n 1921, Jimmy Gralton's sin was to build a dance hall on a rural crossroads in an Ireland on the brink of Civil War. The Pearse-Connolly Hall was a place where young people could come to learn, to argue, to dream; but above all to dance and have fun. As the hall grew in popularity its socialist and free-spirited reputation brought it to the attention of the church and politicians who forced Jimmy to flee and the hall to close. A decade later, as Jimmy reintegrates into the community and sees the poverty and growing cultural oppression, the leader and activist within him is stirred. He makes the decision to reopen the hall in the face of whatever trouble it may bring.
The Canton Seniors Book Group meets on the fourth Thursday of the month (except in November) from 2:00-3:00PM in the Friends' Activity Room. We read a variety of fiction and non-fiction selections. Copies of the month's selection are distributed at the book discussion or request a copy at Canton Public Library's Information Desk. Join us in this open, no-registration-required conversation.
Two brothers in a small Midwestern town--one the high school's beloved football coach on the verge of a state championship and the other one scraping by as a bail bondsman--have been at odds since their sister was abducted and murdered when they were teenagers. Now a new killing with ties to each of them forces a painful and adversarial reunion.
"Congress shall make no law respecting an establishment of religion, or prohibiting the free exercise thereof; or abridging the freedom of speech, or of the press; or the right of the people peaceably to assemble, and to petition the Government for a redress of grievances."
On December 15, 1791 the Bill of Rights(the first ten amendments to the Constitution) was ratified by Virginia, thus meeting the requirement of being ratified by three-fourths of the state legislatures. The freedom of the press is essential to democracy. In the words of President Barack Obama: "Journalists give all of us as citizens the chance to know the truth about our countries, ourselves, our governments. That makes us better, it makes us stronger, it gives voice to the voiceless, it exposes injustice, and holds leaders like me accountable."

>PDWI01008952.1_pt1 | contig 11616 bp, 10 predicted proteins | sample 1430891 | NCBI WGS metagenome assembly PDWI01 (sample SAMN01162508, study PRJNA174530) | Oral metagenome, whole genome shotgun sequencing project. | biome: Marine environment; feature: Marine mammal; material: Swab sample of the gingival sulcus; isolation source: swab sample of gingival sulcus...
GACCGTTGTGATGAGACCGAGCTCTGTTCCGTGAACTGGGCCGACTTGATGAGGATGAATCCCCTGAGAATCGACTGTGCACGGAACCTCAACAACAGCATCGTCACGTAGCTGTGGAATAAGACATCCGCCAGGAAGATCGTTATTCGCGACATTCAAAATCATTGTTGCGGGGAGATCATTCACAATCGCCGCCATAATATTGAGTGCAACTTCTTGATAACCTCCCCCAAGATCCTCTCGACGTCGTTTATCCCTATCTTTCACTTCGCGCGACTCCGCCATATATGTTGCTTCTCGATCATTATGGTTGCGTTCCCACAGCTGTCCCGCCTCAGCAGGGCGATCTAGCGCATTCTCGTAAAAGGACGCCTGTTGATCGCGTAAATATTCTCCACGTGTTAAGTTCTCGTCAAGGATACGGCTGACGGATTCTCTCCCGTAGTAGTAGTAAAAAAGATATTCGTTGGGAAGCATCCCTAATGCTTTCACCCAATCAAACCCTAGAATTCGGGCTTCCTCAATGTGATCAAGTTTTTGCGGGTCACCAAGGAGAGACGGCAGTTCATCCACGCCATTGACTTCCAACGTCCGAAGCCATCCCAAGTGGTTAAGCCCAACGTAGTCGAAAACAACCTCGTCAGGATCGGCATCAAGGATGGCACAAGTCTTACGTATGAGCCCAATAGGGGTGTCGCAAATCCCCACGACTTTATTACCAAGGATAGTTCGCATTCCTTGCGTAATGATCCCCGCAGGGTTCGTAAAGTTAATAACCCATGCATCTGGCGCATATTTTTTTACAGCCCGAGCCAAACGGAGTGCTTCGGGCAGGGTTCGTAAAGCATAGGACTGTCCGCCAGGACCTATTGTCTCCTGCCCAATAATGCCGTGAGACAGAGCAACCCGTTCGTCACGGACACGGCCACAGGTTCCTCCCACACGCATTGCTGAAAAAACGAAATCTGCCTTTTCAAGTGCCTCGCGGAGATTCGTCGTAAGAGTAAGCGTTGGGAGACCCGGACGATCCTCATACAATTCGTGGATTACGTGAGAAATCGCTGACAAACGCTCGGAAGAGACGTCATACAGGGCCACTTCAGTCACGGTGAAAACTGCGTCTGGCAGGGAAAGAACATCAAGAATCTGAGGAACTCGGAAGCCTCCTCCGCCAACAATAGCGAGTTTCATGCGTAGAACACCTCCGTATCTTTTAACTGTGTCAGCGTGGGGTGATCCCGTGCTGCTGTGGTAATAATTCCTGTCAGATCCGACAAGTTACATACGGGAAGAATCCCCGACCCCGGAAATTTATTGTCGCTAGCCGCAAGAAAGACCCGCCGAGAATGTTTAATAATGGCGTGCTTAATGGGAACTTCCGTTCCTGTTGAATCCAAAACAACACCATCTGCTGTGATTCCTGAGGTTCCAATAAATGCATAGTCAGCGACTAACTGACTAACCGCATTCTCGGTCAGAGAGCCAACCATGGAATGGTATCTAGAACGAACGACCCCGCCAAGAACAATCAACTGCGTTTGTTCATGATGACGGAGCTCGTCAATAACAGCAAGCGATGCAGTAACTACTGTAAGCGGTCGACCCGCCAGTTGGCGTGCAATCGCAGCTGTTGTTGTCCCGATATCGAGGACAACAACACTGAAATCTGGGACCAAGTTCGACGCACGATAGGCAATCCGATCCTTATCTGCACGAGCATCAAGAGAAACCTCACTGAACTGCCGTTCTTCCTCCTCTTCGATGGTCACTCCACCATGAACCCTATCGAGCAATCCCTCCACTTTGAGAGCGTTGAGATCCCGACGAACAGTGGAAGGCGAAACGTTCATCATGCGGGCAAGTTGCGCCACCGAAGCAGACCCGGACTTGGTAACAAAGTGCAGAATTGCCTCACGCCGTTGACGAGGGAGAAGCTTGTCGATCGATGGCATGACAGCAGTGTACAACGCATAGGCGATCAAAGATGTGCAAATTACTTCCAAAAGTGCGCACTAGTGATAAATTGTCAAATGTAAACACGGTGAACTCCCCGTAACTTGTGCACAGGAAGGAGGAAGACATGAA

Learn more about this essential American right and it's importance in America's history from some the following resources in the Library's collection.
Sixteenth-century Europe saw an explosion of female rule. Large swathes of the continent were under the firm hand of a dozen reigning women as queens, regents, mothers, wives, or counselors. From Isabella of Castile, her daughter Katherine of Aragon, and her granddaughter Mary Tudor, to Catherine de Medici, Anne Boleyn, and Elizabeth Tudor; from England and France to the Netherlands, and across the Holy Roman Empire, these women wielded enormous power over their territories, shaping the course of European history for over a century.
The remarkable untold story of how the American Revolution's success depended on substantial military and financial assistance provided by France and Spain, and places the Revolution in the context of the global strategic interests of those nations in their fight against Great Britain.